Oakland native Ruth Beckford is a Bay Area dance legend who used to thrill audiences with her acrobatic moves.

Beckford, was a disciple of the late Katherine Dunham, the matriarch of the modern black dance movement. Beckford taught at Dunham’s school in New York and studied voodoo dance rituals under Dunham in Haiti.
Beckford later returned to the Bay Area to open the Ruth Beckford African-Haitian Dance Company. She also started a modern dance department at the Oakland Office of Parks and Recreation, where she taught dance to countless young people over the years.

Beckford, 87, who could once make her body perform feats others could only dream of, uses a walker. Yet she refuses to let age-related ailments interfere with her zest for life.

On Saturday, Beckford and fellow octogenarians, former television journalist Belva Davis, genealogist Electra Price, educator Careth B. Reid, and youngster Dezie Woods-Jones, 72, will share their advice for living life to the fullest in one’s golden years.

I recently interviewed Beckford at her downtown Oakland home, where she has lived for 50 years, to talk to her about what it’s like to be 87.

Q: You’ve lived through a lot of historic events. What stands out the most?

A: My sweet 16 on Pearl Harbor Day. We all went to the movie. We’re sitting in the movie eating milk duds … and on the screen the movie stopped, and it said all military personnel report to your bases the United States is at war with Japan, we are getting bombed. … Folks talk about 9/11. Our best friends were Japanese kids. Then, when they got evacuated to their camps, we all cried; our friends were gone. It was terrible. And no one ever came back.

Q: What’s the most important thing to keep in mind when you turn 80?

A: You don’t have to prove yourself anymore. It’s about you. Don’t be an on-call baby sitter. You can still have a good time. Just because you are 80 doesn’t mean sit down and die. Make your bucket list different. The main thing is to be independent. I get on Paratransit and go to Lorraine Hansberry (Theatre) to see a play. I saw that show with the Chinese dancers, that was great. I take myself out to lunch, went and did my nails yesterday.

Q: What kinds of health challenges have you had?

I am the original bionic woman. Five back surgeries. Two hip replacements and one adjustment. Rotary cuff. Four trigger fingers. And I’m getting ready to have a new knee as soon as I get back from Atlanta. My innards are good. It’s all these joints.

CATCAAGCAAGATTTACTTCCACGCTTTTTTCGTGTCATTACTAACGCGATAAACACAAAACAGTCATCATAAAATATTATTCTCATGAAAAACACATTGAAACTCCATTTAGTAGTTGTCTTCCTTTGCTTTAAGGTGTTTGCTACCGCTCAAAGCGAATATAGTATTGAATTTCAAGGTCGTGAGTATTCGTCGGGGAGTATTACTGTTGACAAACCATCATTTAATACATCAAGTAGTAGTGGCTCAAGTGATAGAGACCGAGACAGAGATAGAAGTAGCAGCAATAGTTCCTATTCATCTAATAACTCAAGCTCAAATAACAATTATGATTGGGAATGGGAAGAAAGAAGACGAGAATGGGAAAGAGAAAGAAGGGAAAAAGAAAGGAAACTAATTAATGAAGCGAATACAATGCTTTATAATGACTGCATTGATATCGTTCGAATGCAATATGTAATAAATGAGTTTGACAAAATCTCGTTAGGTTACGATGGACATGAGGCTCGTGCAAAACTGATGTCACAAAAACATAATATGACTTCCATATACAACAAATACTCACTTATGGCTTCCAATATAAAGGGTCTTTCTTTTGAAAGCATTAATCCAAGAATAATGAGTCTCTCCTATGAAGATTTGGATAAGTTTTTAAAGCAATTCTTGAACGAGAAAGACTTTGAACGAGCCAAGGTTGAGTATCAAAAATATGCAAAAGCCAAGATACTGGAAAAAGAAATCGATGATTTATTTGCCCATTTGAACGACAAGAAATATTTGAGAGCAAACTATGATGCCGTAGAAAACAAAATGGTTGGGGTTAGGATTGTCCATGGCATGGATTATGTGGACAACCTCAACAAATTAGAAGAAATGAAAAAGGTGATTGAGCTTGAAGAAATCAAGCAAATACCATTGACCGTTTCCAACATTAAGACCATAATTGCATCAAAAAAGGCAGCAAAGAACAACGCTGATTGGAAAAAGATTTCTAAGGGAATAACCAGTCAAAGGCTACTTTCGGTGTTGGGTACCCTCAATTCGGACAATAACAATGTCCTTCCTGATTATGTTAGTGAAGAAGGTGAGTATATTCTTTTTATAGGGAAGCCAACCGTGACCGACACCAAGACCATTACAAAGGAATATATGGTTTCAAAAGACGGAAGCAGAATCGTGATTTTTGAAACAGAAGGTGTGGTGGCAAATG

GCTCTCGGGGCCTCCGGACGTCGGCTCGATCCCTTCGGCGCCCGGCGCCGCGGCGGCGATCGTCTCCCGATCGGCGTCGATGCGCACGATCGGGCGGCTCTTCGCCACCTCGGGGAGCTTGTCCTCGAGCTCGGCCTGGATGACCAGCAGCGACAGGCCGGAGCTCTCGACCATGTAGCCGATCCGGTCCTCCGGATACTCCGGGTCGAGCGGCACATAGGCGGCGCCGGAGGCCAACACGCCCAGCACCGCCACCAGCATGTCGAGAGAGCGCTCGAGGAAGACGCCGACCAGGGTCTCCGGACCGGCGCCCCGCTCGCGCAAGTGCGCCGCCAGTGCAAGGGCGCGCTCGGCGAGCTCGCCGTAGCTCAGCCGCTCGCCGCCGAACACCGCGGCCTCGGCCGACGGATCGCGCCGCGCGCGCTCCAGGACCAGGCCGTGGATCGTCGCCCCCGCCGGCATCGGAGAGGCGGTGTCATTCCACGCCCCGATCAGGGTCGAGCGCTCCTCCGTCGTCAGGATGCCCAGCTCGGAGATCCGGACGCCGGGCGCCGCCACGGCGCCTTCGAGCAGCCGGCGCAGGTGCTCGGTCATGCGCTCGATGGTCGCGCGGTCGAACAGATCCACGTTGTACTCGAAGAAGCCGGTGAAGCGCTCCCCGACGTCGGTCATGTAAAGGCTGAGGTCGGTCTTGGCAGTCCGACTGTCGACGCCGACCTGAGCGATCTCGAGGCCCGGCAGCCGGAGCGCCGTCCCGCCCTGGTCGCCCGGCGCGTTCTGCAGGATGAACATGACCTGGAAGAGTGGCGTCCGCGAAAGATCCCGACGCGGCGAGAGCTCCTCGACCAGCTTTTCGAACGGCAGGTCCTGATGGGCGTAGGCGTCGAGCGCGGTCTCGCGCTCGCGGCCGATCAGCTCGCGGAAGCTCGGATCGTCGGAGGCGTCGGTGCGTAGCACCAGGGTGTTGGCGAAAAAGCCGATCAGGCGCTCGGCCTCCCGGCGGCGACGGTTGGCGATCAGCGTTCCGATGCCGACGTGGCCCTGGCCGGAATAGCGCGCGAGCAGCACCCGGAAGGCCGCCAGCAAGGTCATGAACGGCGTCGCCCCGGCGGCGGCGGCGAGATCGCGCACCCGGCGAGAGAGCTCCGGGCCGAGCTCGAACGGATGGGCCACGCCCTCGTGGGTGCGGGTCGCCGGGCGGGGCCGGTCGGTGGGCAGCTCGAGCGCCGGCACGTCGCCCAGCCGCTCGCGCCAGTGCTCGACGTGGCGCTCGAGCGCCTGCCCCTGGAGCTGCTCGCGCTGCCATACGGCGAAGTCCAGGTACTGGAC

Q: So how do you deal with declining physical health and not getting depressed?

A: I’ve had five back surgeries, but I can get up on that walker, and I like to go out. So there’s always somebody worse off. Happiness is an inside job.

Q: Have you ever smoked?

A: Never. Never made sense to me to even sneak it. When I went to Cal, everyone had cigarette holders and cases and things. I always thought that’s a waste of my money.

Q: Tell me about your diet.

A: I had an attack of gout, which makes you stand up and say thank you Lord it’s over. So I can’t eat meat or fish or shellfish. It’s a choice. I can say let’s go out and have a martini and then have an attack of gout; it ain’t worth it. I can cook chicken and turkey any way you want. I eat vegetables.

Q: Do you exercise?

A: I do my recline cycle three times a week, which I hate with a passion. Mondays, Wednesdays and Fridays at 7 o’clock.

Q: How many of your friends are still living?

A: So many of my friends are gone or have Alzheimer’s, and it’s just very, very sad. That’s why I say keep in touch with your old friends because they get fewer and fewer and fewer.

Q: What is your secret to longevity?

A: I don’t let things stress me out. Anything I cannot touch and help I’m not going to let it get on me. Stress will give you the heart attacks, the strokes and all that business.

Q: Do you use the Internet?

A: I don’t have a computer. I’m not interested in the Facebook and the backbook and the hipbook and the earbook. I don’t want to know that you walked across the street today.

Q: What advice do you have for younger people?

A: Quit smoking now. Don’t wait. Don’t worry about what folks think of you. If you want to do something, and you’re true to yourself, go do it.

The workshop is Saturday at Geoffrey’s, 410 14th St., Oakland. Registration is from 8 to 9 a.m. Admission is $25, exact change, cash only. There is a handicap elevator around the corner on Franklin Street and public parking at Webster and 14th Street.

Tammerlin Drummond is a columnist for the Bay Area News Group. Her column runs Tuesday and Sunday. Reach her at tdrummond@bayareanewsgroup.com or follow her at Twitter.com/Tammerlin.